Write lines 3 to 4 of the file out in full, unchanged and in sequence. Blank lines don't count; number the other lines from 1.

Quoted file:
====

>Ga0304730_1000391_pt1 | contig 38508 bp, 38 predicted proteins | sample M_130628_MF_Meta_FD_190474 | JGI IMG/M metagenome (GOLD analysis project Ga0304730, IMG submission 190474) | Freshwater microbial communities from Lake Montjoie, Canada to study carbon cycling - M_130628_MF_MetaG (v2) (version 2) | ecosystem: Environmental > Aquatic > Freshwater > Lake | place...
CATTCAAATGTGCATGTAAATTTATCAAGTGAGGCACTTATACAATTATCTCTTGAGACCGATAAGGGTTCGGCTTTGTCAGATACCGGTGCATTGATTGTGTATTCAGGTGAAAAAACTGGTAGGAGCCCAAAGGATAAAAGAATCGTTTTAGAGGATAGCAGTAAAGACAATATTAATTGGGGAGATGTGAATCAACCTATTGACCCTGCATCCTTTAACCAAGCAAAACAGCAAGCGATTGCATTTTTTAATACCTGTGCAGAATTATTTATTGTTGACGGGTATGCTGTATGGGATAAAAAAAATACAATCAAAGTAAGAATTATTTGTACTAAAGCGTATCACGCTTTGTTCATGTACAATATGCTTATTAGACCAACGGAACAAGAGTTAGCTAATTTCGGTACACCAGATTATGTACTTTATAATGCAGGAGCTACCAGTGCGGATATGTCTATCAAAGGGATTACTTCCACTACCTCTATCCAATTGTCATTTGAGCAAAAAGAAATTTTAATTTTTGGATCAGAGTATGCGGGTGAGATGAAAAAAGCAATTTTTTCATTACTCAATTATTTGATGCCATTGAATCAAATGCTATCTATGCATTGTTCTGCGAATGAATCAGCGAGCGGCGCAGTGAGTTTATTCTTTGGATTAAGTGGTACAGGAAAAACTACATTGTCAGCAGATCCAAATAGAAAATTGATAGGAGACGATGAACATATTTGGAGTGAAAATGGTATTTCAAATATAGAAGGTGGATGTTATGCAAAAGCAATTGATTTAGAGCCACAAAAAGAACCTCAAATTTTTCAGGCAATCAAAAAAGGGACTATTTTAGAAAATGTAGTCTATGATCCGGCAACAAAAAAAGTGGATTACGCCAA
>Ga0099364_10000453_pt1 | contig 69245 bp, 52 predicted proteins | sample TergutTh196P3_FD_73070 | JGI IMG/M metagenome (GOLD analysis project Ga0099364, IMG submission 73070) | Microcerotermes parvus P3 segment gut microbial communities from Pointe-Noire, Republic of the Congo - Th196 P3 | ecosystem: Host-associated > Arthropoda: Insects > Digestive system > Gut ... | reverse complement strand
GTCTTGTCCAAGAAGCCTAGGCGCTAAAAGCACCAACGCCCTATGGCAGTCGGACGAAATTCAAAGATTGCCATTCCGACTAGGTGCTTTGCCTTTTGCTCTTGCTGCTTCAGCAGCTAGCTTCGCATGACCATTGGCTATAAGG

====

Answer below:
>Ga0099364_10000453_pt1 | contig 69245 bp, 52 predicted proteins | sample TergutTh196P3_FD_73070 | JGI IMG/M metagenome (GOLD analysis project Ga0099364, IMG submission 73070) | Microcerotermes parvus P3 segment gut microbial communities from Pointe-Noire, Republic of the Congo - Th196 P3 | ecosystem: Host-associated > Arthropoda: Insects > Digestive system > Gut ... | reverse complement strand
GTCTTGTCCAAGAAGCCTAGGCGCTAAAAGCACCAACGCCCTATGGCAGTCGGACGAAATTCAAAGATTGCCATTCCGACTAGGTGCTTTGCCTTTTGCTCTTGCTGCTTCAGCAGCTAGCTTCGCATGACCATTGGCTATAAGG